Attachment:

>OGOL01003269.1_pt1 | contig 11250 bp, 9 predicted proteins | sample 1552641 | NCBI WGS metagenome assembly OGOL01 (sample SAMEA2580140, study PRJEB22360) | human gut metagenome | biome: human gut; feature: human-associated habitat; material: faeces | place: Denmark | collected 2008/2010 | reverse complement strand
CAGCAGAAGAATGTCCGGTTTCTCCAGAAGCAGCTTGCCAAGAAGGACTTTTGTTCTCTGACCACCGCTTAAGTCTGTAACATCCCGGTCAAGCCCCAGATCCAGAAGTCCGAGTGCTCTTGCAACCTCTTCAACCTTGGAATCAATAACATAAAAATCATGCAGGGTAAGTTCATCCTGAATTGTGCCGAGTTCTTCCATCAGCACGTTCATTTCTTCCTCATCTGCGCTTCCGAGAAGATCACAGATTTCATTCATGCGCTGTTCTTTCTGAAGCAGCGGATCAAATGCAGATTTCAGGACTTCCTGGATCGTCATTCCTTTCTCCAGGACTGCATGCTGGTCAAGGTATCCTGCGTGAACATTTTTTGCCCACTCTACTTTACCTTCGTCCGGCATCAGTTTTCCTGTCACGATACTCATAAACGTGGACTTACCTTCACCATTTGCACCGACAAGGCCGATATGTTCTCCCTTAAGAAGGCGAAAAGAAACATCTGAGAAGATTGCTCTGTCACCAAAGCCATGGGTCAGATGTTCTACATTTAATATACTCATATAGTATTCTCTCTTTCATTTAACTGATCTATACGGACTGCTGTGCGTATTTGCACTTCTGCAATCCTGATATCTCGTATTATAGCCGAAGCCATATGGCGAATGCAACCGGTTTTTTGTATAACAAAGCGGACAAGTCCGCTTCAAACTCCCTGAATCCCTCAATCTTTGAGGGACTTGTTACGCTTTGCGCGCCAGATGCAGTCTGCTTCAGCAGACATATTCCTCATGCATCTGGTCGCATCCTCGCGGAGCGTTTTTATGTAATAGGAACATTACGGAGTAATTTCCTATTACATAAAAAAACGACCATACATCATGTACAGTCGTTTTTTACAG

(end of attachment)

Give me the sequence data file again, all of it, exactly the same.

>OGOL01003269.1_pt1 | contig 11250 bp, 9 predicted proteins | sample 1552641 | NCBI WGS metagenome assembly OGOL01 (sample SAMEA2580140, study PRJEB22360) | human gut metagenome | biome: human gut; feature: human-associated habitat; material: faeces | place: Denmark | collected 2008/2010 | reverse complement strand
CAGCAGAAGAATGTCCGGTTTCTCCAGAAGCAGCTTGCCAAGAAGGACTTTTGTTCTCTGACCACCGCTTAAGTCTGTAACATCCCGGTCAAGCCCCAGATCCAGAAGTCCGAGTGCTCTTGCAACCTCTTCAACCTTGGAATCAATAACATAAAAATCATGCAGGGTAAGTTCATCCTGAATTGTGCCGAGTTCTTCCATCAGCACGTTCATTTCTTCCTCATCTGCGCTTCCGAGAAGATCACAGATTTCATTCATGCGCTGTTCTTTCTGAAGCAGCGGATCAAATGCAGATTTCAGGACTTCCTGGATCGTCATTCCTTTCTCCAGGACTGCATGCTGGTCAAGGTATCCTGCGTGAACATTTTTTGCCCACTCTACTTTACCTTCGTCCGGCATCAGTTTTCCTGTCACGATACTCATAAACGTGGACTTACCTTCACCATTTGCACCGACAAGGCCGATATGTTCTCCCTTAAGAAGGCGAAAAGAAACATCTGAGAAGATTGCTCTGTCACCAAAGCCATGGGTCAGATGTTCTACATTTAATATACTCATATAGTATTCTCTCTTTCATTTAACTGATCTATACGGACTGCTGTGCGTATTTGCACTTCTGCAATCCTGATATCTCGTATTATAGCCGAAGCCATATGGCGAATGCAACCGGTTTTTTGTATAACAAAGCGGACAAGTCCGCTTCAAACTCCCTGAATCCCTCAATCTTTGAGGGACTTGTTACGCTTTGCGCGCCAGATGCAGTCTGCTTCAGCAGACATATTCCTCATGCATCTGGTCGCATCCTCGCGGAGCGTTTTTATGTAATAGGAACATTACGGAGTAATTTCCTATTACATAAAAAAACGACCATACATCATGTACAGTCGTTTTTTACAG